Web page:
Across the Hudson River where property taxes are a hot button issue, homeowners in one New Jersey town know how to get more bang for their buck.
What’s Harding Township’s secret? Lawmakers keep those taxes down and residents happy.
It’s a secret the residents don’t want the rest of the state to know about — how they’ve managed keep their property taxes down.
When you step into Harding Township you feel like you’ve gone back in time.
Horses, farms, barely any street lights. This little oasis is just 35 miles from the city, near transportation and malls.
But residents say what makes this New Jersey town special is they pay some of the lowest property taxes in a state with the highest rates in the nation.
“It’s like a little spot no one knows about it — because it’s not such a huge area people don’t know about it,” resident Gary Gutjahr said.
Gutjahr pays $36,000 a year for a $6 million home. He said he’d pay triple that in neighboring Mendham.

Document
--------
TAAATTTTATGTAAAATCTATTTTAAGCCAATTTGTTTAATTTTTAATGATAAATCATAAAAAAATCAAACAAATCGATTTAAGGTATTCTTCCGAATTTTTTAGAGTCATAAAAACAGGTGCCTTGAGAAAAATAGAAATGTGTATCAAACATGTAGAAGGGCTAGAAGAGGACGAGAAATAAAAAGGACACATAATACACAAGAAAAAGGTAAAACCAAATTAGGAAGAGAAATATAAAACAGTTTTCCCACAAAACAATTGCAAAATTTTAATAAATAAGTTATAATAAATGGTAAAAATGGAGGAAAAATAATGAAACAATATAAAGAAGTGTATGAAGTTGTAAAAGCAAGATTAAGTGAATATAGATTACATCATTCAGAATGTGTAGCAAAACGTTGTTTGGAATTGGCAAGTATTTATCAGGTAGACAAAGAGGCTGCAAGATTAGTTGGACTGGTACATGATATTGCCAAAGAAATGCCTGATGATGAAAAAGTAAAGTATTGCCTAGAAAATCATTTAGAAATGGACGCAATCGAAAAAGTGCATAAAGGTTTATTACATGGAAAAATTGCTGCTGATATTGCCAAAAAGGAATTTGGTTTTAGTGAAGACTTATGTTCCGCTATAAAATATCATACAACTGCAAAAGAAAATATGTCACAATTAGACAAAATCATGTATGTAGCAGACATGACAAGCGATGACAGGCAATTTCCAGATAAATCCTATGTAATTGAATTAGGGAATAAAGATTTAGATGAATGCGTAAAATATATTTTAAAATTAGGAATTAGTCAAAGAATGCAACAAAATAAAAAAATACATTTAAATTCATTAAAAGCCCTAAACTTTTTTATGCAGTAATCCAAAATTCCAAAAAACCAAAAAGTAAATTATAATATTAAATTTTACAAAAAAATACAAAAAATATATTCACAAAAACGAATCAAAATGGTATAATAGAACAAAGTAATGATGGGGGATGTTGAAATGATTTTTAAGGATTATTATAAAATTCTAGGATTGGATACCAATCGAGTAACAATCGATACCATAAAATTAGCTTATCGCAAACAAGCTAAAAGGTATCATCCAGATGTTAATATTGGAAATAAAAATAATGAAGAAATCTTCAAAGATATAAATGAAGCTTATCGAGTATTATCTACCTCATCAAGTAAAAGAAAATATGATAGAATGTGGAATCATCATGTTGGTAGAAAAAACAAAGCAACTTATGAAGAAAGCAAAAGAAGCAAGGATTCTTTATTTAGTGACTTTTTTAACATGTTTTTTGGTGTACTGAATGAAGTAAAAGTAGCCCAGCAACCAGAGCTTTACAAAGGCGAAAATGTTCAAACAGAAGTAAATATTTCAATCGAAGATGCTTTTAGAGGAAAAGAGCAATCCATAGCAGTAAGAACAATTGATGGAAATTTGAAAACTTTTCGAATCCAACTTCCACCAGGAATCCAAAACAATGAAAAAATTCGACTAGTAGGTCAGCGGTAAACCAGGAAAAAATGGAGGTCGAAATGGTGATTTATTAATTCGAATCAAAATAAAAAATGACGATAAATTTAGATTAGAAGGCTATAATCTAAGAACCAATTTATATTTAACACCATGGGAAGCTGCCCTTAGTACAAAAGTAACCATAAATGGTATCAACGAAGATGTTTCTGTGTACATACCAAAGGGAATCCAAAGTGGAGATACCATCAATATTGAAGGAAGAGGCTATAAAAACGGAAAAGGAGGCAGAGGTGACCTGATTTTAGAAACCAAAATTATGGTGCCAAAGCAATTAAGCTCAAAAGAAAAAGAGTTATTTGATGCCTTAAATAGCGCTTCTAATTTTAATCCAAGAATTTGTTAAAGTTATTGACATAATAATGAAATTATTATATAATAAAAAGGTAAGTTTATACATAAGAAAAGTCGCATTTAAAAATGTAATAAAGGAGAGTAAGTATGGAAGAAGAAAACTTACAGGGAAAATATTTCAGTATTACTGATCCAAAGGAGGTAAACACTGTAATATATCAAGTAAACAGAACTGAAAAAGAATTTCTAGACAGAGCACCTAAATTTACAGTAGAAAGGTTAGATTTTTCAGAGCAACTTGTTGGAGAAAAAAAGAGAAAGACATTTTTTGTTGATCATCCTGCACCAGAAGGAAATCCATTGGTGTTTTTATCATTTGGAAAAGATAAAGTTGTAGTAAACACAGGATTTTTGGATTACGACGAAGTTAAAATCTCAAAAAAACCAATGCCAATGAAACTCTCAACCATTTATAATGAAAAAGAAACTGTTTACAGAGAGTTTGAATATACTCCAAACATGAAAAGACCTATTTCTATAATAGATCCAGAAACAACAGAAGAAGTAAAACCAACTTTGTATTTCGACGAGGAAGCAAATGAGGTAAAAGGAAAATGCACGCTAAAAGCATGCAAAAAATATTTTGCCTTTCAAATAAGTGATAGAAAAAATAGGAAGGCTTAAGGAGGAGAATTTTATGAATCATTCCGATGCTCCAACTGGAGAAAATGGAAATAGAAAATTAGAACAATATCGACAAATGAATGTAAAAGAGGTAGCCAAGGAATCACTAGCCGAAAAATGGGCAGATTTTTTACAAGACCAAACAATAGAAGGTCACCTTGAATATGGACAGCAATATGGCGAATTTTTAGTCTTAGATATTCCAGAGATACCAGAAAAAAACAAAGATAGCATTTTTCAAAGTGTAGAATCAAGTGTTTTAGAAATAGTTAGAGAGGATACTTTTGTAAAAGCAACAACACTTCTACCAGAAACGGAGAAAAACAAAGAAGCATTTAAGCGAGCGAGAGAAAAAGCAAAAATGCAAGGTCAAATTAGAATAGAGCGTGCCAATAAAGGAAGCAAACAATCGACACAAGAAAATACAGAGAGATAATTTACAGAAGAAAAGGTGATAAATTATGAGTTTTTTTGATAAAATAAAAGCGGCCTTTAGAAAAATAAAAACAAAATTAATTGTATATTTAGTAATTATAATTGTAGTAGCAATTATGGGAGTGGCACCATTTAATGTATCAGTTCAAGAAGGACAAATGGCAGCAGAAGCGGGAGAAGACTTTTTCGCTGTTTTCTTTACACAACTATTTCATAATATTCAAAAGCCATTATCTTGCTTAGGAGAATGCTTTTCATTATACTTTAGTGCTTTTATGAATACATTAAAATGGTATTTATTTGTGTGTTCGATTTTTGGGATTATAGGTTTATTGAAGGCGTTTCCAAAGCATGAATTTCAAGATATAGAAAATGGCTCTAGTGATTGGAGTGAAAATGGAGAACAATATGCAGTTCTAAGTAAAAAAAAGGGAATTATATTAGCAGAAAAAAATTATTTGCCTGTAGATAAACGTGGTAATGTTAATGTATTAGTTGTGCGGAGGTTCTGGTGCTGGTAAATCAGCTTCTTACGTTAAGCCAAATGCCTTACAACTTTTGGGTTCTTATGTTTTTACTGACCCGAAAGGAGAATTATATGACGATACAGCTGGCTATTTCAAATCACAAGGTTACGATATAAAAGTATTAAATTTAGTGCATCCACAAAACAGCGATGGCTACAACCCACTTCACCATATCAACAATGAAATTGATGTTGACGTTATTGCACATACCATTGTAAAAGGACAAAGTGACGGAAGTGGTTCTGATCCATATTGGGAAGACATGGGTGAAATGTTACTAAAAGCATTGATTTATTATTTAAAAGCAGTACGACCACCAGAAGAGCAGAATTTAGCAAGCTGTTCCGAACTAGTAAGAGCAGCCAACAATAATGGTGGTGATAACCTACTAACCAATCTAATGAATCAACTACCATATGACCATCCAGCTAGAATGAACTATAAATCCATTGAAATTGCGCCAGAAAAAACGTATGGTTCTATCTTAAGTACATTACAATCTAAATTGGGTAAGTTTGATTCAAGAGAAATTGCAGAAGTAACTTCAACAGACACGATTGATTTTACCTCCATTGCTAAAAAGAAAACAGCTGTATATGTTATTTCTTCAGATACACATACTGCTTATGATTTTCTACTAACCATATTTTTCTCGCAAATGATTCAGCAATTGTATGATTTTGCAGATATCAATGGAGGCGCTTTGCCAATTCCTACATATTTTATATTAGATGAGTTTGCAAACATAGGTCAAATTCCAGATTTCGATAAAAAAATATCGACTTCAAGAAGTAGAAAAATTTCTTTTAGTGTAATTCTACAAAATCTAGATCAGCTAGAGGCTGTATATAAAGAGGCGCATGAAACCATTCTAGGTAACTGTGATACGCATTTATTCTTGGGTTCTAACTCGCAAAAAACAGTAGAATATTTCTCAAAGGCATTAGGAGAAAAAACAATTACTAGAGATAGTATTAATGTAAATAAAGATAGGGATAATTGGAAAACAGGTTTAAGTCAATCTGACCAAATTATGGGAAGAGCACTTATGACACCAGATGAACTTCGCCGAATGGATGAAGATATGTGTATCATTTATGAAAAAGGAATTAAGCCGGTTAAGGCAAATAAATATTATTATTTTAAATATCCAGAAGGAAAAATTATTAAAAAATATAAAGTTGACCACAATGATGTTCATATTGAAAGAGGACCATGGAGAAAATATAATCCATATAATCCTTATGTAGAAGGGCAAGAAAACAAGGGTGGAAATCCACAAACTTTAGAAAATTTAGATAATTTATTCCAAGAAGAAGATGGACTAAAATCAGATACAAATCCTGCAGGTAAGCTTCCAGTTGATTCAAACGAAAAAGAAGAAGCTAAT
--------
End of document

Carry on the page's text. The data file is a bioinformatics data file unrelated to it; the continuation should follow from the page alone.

Township officials said there is a reason for moderate taxes — shared services, a concept Gov.-elect Chris Christie pushed during his campaign.
“I think the governor-elect has been saying it for nine months. We have a spending problem. We have to live within what we can believe our revenues are going to be,” said Regina Egea.
The Township has a private fire department that’s 100 percent volunteer. Some residents rely on well water and septic tanks and those who live in the New Vernon section pick up their own mail from the post office.
That’s why realtor Deborah Tong said you get more land here for your tax dollars.
“We have private garbage. We only have K-8 and our sending district is Madison High School,” Tong said.
The Township has more than 3,600 residents and because it has a wildlife refuge and national park building’s kept at a minimum.
And there seems to be something else.
“There is a lot of volunteerism with Harding Township,” Deputy Mayor Ned Ward said.
The Kirby family donated money to build the municipal building, and residents say their families have been here for generations.
“It’s a great town to live in,” Lucinda Miller said. “The secret’s out. A lot of people move here strictly for the address.”
At the center of town there’s a deli and several real estate companies. While the secret may be out, it remains to be seen if other New Jersey towns can do what Harding Township has done — keep property taxes down through shared services.
Still, despite all the positives, Township officials said because of falling revenues they still struggle to hold taxes flat.